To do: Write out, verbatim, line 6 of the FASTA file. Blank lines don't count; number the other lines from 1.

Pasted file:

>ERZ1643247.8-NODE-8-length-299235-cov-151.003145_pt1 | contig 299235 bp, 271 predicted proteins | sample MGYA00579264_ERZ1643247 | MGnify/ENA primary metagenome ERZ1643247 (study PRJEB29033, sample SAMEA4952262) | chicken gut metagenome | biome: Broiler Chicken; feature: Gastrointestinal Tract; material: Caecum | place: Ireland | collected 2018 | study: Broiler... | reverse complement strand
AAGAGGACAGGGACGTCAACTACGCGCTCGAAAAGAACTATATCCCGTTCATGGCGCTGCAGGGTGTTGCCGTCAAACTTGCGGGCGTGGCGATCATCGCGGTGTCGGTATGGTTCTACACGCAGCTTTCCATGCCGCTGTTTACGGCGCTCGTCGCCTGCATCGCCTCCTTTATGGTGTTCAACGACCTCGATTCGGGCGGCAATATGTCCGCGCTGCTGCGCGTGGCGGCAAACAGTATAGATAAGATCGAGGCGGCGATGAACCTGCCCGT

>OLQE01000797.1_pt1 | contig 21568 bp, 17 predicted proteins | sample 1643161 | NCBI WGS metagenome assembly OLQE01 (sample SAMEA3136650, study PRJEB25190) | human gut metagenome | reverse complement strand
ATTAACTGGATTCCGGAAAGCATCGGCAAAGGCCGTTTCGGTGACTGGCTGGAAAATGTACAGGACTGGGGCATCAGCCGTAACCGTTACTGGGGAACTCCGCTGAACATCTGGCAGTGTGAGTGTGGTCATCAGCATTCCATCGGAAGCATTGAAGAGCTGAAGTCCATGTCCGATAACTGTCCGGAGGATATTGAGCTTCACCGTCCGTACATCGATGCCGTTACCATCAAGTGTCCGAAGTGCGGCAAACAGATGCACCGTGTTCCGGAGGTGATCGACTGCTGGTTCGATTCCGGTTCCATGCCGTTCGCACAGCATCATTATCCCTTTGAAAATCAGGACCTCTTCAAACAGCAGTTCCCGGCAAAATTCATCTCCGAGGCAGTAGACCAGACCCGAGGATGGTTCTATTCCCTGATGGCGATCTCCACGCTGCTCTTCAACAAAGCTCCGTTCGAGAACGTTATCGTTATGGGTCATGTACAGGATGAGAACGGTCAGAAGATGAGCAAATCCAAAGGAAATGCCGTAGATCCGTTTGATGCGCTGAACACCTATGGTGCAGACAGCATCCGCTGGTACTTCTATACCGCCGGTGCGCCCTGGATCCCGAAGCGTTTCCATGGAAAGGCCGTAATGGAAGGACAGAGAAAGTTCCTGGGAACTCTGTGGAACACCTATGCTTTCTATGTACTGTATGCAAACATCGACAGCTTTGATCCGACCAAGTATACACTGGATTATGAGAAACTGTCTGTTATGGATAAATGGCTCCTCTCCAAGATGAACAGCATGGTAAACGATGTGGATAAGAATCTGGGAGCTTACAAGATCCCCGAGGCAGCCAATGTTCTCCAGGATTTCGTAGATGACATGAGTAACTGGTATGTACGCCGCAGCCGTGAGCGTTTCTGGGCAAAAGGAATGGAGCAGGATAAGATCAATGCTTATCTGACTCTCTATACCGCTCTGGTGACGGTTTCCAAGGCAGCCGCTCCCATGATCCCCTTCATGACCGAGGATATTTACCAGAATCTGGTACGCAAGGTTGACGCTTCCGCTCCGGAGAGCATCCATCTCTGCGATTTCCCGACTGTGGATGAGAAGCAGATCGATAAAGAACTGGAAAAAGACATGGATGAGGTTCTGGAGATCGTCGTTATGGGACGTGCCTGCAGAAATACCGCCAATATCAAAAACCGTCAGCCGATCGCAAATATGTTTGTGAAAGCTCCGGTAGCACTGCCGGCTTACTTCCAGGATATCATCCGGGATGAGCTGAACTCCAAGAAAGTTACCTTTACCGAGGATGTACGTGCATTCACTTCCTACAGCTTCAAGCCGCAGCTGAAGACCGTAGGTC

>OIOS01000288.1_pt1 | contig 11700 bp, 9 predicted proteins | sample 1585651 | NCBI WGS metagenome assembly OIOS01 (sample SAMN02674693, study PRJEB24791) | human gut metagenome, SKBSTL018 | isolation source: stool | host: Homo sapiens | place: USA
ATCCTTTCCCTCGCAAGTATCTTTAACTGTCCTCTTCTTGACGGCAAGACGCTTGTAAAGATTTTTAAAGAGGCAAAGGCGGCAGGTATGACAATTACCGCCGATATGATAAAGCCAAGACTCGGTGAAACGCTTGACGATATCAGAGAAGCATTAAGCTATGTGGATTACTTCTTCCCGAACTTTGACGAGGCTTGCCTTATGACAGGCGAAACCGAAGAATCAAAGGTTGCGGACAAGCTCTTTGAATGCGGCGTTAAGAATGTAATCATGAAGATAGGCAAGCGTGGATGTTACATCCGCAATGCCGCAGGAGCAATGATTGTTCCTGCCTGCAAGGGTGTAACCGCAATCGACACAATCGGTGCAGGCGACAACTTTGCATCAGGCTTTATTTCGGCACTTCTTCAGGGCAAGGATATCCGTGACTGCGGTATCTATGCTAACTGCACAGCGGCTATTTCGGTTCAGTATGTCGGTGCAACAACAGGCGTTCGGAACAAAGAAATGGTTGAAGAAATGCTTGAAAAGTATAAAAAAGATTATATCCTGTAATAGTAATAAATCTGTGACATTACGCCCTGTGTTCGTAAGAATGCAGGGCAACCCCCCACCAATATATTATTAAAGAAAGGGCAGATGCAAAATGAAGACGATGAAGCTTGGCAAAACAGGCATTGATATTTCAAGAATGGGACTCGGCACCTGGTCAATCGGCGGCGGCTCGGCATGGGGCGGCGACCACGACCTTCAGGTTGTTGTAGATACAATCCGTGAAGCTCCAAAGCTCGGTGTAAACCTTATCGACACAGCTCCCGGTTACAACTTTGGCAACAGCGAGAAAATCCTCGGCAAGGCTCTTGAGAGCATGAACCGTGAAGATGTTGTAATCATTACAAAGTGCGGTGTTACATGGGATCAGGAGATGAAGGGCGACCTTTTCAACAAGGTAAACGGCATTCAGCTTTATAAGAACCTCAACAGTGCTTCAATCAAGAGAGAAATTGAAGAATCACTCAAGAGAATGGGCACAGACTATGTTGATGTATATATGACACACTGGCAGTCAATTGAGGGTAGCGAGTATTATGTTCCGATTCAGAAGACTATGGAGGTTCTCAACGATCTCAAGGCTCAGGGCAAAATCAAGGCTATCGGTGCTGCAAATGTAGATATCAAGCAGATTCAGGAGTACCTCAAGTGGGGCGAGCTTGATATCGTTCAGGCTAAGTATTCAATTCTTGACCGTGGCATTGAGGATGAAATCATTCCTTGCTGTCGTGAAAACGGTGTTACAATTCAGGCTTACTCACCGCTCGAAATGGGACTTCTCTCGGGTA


ATCCTTTCCCTCGCAAGTATCTTTAACTGTCCTCTTCTTGACGGCAAGACGCTTGTAAAGATTTTTAAAGAGGCAAAGGCGGCAGGTATGACAATTACCGCCGATATGATAAAGCCAAGACTCGGTGAAACGCTTGACGATATCAGAGAAGCATTAAGCTATGTGGATTACTTCTTCCCGAACTTTGACGAGGCTTGCCTTATGACAGGCGAAACCGAAGAATCAAAGGTTGCGGACAAGCTCTTTGAATGCGGCGTTAAGAATGTAATCATGAAGATAGGCAAGCGTGGATGTTACATCCGCAATGCCGCAGGAGCAATGATTGTTCCTGCCTGCAAGGGTGTAACCGCAATCGACACAATCGGTGCAGGCGACAACTTTGCATCAGGCTTTATTTCGGCACTTCTTCAGGGCAAGGATATCCGTGACTGCGGTATCTATGCTAACTGCACAGCGGCTATTTCGGTTCAGTATGTCGGTGCAACAACAGGCGTTCGGAACAAAGAAATGGTTGAAGAAATGCTTGAAAAGTATAAAAAAGATTATATCCTGTAATAGTAATAAATCTGTGACATTACGCCCTGTGTTCGTAAGAATGCAGGGCAACCCCCCACCAATATATTATTAAAGAAAGGGCAGATGCAAAATGAAGACGATGAAGCTTGGCAAAACAGGCATTGATATTTCAAGAATGGGACTCGGCACCTGGTCAATCGGCGGCGGCTCGGCATGGGGCGGCGACCACGACCTTCAGGTTGTTGTAGATACAATCCGTGAAGCTCCAAAGCTCGGTGTAAACCTTATCGACACAGCTCCCGGTTACAACTTTGGCAACAGCGAGAAAATCCTCGGCAAGGCTCTTGAGAGCATGAACCGTGAAGATGTTGTAATCATTACAAAGTGCGGTGTTACATGGGATCAGGAGATGAAGGGCGACCTTTTCAACAAGGTAAACGGCATTCAGCTTTATAAGAACCTCAACAGTGCTTCAATCAAGAGAGAAATTGAAGAATCACTCAAGAGAATGGGCACAGACTATGTTGATGTATATATGACACACTGGCAGTCAATTGAGGGTAGCGAGTATTATGTTCCGATTCAGAAGACTATGGAGGTTCTCAACGATCTCAAGGCTCAGGGCAAAATCAAGGCTATCGGTGCTGCAAATGTAGATATCAAGCAGATTCAGGAGTACCTCAAGTGGGGCGAGCTTGATATCGTTCAGGCTAAGTATTCAATTCTTGACCGTGGCATTGAGGATGAAATCATTCCTTGCTGTCGTGAAAACGGTGTTACAATTCAGGCTTACTCACCGCTCGAAATGGGACTTCTCTCGGGTA